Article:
February: security vulnerability: libcurl data callback excessive length

March: The project switched over to use git (hosted by github) instead of CVS for source code control

May: Added support for RTMP

Added support for PolarSSL to do the SSL/TLS stuff


Public curl releases:         117
Command line options:         138
curl_easy_setopt() options:   180
Public functions in libcurl:   58
Known libcurl bindings:        39
Contributors:                 808

Gopher support added (re-added actually, see January 2006)


February: added support for the axTLS backend

April: added the cyassl backend (later renamed to WolfSSL)


July: Added support for Schannel (native Windows TLS backend) and Darwin SSL (Native Mac OS X and iOS TLS backend).

Supports metalink

October: SSH-agent support.


February: Cleaned up internals to always uses the “multi” non-blocking approach internally and only expose the blocking API with a wrapper.

September: First small steps on supporting HTTP/2 with nghttp2.

October: Removed krb4 support.

December: Happy eyeballs.


March: first real release supporting HTTP/2

September: Web site had 245,000 unique visitors and served 236GB data

SMB and SMBS support


June: support for multiplexing with HTTP/2

August: support for HTTP/2 server push

December: Public Suffix List


January: the curl tool defaults to HTTP/2 for HTTPS URLs

December: curl 7.52.0 introduced support for HTTPS-proxy!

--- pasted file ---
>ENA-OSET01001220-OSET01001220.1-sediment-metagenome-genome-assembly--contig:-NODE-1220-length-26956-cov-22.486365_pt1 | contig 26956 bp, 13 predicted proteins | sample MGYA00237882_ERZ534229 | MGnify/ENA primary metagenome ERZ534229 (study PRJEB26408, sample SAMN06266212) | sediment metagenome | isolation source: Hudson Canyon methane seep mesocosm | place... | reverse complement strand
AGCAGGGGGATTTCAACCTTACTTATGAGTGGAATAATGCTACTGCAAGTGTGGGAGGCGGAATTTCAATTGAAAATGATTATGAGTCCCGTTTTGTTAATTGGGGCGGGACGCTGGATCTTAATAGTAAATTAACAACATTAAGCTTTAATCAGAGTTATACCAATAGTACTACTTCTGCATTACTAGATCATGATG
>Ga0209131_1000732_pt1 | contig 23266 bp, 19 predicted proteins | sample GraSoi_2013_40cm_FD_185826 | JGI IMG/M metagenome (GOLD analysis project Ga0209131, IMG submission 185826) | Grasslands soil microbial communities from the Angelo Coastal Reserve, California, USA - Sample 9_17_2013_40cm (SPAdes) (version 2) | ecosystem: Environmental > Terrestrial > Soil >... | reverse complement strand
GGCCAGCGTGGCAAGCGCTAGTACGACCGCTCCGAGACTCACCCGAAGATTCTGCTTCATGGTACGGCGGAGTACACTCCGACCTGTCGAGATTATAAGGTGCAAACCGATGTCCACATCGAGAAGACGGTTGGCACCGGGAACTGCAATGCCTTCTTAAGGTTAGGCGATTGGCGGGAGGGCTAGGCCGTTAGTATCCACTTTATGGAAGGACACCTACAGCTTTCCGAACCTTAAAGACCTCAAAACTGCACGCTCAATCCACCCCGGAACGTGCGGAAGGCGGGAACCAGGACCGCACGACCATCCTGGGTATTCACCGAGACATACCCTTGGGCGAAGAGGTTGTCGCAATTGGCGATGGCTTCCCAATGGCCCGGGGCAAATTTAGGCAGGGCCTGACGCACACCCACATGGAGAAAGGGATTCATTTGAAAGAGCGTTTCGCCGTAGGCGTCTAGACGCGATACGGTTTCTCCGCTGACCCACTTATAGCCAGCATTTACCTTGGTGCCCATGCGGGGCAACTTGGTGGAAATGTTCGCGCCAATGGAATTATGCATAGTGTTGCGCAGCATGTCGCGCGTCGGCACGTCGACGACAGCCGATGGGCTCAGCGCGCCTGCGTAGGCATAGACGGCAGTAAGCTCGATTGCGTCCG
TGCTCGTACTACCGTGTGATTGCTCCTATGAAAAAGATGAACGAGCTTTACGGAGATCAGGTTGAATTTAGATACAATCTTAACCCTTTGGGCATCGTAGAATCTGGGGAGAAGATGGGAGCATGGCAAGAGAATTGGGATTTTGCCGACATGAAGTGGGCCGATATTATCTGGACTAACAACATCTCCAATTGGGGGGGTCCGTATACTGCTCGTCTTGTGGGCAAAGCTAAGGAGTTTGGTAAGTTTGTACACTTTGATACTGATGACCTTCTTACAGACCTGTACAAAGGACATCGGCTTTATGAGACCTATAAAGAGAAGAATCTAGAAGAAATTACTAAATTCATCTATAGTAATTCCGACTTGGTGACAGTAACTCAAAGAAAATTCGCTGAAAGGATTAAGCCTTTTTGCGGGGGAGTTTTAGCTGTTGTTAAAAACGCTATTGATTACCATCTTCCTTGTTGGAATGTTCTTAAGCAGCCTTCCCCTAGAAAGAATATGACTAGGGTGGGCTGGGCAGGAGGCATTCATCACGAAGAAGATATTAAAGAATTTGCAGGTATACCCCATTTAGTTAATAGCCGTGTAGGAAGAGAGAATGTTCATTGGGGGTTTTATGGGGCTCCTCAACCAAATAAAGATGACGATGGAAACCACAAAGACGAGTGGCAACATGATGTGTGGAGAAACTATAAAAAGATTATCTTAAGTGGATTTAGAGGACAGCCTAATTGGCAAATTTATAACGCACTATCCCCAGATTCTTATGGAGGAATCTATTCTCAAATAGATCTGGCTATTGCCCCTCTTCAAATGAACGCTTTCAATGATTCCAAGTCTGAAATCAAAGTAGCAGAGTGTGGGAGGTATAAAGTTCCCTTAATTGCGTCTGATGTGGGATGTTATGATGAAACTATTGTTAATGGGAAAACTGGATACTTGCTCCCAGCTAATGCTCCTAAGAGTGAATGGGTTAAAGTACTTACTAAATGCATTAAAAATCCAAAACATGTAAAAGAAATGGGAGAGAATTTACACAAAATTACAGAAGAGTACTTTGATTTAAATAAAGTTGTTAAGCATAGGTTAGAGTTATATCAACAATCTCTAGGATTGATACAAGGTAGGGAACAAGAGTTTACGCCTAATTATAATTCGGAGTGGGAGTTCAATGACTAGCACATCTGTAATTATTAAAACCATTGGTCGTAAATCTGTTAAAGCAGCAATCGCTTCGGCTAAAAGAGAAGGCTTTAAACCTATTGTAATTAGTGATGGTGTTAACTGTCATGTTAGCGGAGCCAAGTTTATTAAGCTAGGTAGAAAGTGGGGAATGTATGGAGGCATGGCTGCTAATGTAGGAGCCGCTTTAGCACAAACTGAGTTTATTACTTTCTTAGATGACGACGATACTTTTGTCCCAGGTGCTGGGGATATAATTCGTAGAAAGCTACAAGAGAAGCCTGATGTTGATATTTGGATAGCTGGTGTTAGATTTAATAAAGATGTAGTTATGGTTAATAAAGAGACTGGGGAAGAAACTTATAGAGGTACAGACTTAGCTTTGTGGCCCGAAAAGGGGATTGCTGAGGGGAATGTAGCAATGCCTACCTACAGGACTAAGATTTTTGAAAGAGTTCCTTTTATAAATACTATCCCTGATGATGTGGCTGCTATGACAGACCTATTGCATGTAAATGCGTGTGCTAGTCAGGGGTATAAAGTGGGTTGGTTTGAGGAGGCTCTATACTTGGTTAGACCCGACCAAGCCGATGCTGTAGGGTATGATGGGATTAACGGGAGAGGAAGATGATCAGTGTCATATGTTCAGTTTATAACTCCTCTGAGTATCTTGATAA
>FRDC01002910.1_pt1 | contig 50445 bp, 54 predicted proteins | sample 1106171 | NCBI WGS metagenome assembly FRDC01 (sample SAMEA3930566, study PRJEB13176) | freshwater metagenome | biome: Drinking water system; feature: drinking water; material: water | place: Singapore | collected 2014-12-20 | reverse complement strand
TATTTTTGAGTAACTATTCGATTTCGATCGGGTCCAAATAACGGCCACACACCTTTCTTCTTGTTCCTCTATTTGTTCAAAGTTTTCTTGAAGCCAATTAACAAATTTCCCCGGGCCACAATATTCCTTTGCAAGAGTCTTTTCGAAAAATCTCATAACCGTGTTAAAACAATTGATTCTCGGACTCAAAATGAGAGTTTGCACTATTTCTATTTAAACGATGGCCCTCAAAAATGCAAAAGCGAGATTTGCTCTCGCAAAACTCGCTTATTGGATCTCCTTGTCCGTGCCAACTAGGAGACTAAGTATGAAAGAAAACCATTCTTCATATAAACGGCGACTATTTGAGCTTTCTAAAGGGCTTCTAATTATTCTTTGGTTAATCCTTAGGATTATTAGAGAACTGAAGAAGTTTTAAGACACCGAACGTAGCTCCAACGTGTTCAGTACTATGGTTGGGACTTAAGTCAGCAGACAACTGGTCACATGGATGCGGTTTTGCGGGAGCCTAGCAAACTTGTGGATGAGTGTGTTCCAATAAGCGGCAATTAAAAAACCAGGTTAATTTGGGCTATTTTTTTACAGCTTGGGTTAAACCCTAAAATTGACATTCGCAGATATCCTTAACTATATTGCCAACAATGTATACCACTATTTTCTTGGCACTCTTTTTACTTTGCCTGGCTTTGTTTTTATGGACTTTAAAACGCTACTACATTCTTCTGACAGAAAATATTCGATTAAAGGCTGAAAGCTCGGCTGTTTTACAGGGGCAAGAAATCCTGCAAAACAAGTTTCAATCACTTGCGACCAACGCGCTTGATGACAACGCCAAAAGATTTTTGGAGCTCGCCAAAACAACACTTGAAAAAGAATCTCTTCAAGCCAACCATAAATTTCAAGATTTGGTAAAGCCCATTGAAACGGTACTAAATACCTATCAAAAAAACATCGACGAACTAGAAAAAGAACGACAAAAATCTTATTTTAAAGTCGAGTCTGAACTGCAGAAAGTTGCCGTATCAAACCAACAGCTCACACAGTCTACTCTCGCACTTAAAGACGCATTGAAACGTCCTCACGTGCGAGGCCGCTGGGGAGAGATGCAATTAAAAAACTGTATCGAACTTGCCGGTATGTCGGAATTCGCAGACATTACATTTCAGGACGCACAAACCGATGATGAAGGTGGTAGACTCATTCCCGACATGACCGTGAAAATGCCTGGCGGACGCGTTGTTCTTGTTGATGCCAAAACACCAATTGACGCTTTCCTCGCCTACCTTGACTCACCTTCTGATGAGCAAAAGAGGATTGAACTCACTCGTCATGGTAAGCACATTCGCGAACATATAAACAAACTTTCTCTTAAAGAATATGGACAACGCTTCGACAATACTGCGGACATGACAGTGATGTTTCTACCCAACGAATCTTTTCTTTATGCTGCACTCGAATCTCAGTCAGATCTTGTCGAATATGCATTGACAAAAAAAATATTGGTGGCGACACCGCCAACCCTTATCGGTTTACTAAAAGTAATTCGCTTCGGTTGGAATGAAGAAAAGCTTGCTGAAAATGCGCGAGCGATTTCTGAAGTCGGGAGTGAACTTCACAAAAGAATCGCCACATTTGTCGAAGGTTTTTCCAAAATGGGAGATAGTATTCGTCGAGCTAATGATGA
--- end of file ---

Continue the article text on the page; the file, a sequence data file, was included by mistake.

First TLS 1.3 support


July: OSS-Fuzz started fuzzing libcurl

September: Added Multi-SSL support

The web site serves 3100 GB/month

Public curl releases:         169
Command line options:         211
curl_easy_setopt() options:   249
Public functions in libcurl:  74
Contributors:                 1609

October: SSLKEYLOGFILE support, new MIME API

November: brotli


January: new SSH backend powered by libssh

March: starting with the 1803 release of Windows 10, curl is shipped bundled with Microsoft's operating system.

July: curl shows headers using bold type face

October: added DNS-over-HTTPS (DoH) and the URL API

MesaLink is a new supported TLS backend

libcurl now does HTTP/2 (and multiplexing) by default on HTTPS URLs

curl and libcurl are installed in an estimated 5 billion instances world-wide.

October 31: Curl and libcurl 7.62.0

Public curl releases:         177
Command line options:         219
curl_easy_setopt() options:   261
Public functions in libcurl:  80
Contributors:                 1808


August: the first HTTP/3 requests with curl.

September: 7.66.0 is released and the tool offers parallel downloads